Friday, October 1, 2010
I looked up from my computer and saw a lovely lady standing in my doorway. She held some wood in her hand - three pieces of 3 1/2 inch rough pine, in lengths of 4 to 6 inches.
Mary Louise held them up. “I am looking for someone to saw these into 3 1/2 inch squares. Do you know anyone that can do that?”
This is Club Ed, I thought, not a handyman referral service. But then I started mentally running through our list of several hundred instructors, and quickly came up with three or four who could take on this project. I picked up the phone, and called Ed Fournier, retired sea captain, stained glass maker, electrician, plumber, carpenter, and proverbial jack-of-all-trades.
Ed loves projects. Whenever we need a picture hung, a door unstuck, a display put together, we call Ed. He comes right over with the right tool, and - after at least one trip to Gibson’s - he has fixed our problem. The man knows how to do everything. He is a walking Time-Life How-To book.
Ed is our MacGyver.
He figured out how to mount a neon sculpture in our window, then hooked it up to a timer so it would come on at night. There is no limit to his skill or endurance. When we needed an extra room, he built an entire wall in our building. When we worried about spam coming over our Internet, he came up with a clever device to manually disable the connection. When we needed to run electricity outside for a project, he built a heavy-duty extension cord with multiple grounded outlets.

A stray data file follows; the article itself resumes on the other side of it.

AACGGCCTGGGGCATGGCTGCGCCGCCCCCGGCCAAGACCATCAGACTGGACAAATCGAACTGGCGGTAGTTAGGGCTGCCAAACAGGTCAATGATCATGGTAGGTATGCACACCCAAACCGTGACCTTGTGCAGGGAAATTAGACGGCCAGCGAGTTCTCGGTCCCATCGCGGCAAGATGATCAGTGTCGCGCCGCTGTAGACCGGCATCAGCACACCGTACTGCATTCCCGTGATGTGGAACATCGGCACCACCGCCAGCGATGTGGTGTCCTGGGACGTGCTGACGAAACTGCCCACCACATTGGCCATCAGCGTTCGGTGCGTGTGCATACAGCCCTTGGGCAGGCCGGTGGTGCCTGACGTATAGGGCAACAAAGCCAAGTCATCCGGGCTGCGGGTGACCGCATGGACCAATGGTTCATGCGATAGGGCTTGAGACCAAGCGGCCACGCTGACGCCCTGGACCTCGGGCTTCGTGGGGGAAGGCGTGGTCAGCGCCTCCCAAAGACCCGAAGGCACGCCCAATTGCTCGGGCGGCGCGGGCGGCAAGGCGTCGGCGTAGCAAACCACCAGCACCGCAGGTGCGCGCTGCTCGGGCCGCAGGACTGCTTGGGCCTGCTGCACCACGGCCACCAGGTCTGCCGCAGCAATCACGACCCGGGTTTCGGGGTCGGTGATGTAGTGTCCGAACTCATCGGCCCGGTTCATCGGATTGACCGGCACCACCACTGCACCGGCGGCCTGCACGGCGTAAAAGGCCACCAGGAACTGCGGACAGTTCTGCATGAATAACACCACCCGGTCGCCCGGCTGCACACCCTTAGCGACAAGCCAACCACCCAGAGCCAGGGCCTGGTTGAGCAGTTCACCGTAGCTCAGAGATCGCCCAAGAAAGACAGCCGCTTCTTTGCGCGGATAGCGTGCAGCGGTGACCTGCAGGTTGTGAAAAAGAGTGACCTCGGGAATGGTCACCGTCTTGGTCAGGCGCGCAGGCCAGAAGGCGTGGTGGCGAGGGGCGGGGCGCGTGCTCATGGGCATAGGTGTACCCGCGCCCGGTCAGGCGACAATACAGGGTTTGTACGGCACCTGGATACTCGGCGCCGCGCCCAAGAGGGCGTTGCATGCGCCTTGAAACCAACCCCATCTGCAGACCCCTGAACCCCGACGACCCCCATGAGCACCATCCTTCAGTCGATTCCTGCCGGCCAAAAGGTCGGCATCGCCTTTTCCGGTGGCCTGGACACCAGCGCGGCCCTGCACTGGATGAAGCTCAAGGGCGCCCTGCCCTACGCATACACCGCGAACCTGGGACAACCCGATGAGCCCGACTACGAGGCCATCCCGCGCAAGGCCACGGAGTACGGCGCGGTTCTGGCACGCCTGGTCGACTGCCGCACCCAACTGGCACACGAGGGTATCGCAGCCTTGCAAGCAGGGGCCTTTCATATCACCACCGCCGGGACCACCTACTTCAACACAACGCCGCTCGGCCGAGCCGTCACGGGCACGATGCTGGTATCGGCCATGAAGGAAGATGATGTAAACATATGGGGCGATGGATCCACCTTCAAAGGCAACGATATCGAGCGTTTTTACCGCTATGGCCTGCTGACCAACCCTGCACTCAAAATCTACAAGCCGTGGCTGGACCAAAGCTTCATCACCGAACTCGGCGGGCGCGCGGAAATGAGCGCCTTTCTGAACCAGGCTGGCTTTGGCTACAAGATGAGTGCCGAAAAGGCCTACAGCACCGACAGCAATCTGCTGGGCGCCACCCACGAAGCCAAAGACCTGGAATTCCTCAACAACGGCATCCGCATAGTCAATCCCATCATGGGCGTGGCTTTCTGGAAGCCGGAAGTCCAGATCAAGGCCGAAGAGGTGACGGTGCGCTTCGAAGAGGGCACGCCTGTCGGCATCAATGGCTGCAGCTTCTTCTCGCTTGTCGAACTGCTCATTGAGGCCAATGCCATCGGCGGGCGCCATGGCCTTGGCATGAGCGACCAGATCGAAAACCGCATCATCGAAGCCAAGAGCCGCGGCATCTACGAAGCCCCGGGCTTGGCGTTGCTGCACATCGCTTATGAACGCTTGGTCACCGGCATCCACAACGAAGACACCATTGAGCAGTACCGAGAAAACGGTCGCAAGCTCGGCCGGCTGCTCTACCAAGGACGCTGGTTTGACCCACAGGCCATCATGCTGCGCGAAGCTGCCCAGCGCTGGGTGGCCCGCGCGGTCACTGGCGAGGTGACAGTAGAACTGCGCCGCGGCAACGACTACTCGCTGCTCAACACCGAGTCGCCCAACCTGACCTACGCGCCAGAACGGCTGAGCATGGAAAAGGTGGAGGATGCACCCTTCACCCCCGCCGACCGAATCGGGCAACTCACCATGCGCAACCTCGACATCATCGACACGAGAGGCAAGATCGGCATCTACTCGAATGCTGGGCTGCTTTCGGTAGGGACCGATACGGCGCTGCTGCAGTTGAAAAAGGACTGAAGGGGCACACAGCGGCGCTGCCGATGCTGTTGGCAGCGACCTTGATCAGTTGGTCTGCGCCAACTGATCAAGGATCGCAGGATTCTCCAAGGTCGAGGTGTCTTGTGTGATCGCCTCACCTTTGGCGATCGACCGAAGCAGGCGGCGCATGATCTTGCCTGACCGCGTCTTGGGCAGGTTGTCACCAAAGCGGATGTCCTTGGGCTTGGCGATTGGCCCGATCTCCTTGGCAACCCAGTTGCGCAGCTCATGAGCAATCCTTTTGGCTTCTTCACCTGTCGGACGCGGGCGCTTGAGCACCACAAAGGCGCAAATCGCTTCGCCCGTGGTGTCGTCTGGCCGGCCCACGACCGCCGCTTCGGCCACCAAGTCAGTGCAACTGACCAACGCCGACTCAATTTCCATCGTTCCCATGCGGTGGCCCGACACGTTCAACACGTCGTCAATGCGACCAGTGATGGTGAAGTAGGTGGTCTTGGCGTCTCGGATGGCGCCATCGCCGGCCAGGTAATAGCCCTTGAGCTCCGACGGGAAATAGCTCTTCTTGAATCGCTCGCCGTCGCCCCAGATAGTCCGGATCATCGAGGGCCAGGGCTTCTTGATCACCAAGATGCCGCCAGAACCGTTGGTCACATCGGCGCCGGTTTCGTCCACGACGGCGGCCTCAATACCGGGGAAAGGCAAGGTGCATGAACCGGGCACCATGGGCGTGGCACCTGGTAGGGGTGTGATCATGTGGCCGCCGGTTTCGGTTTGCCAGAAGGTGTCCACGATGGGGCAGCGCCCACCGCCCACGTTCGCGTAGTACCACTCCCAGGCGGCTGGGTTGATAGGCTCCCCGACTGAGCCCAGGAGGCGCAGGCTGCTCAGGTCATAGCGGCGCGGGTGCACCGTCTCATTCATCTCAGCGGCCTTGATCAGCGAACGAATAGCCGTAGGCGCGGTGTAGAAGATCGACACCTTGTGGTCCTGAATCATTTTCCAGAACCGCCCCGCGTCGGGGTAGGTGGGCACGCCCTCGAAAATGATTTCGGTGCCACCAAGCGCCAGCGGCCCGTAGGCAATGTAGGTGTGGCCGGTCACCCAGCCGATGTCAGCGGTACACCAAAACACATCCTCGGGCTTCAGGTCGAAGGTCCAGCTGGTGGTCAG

Once he even built a walking armadillo. When his daughter needed a float for a company parade, Ed put together a model of an armadillo that she could pull, with feet that flapped and tail that wagged. It won first prize.
Back to Mary Louise...
Even though he had sold most of his woodworking tools, Ed came right over and managed to make the cuts, just right, then sand them smooth as an armadillo’s snout.
This story has two morals. One. Even while Mary Louise was wrong about the purpose of Club Ed; she was right to come to Club Ed for help. After all, this is community education. Where else would you find such a large resource of talented people with expertise in areas from aerospace to scuba diving, from weaving to woodworking? We have literally hundreds of instructors, hobbyists, and experts who are passionate about learning and teaching.
Second moral: If you ever need anything done, call Ed.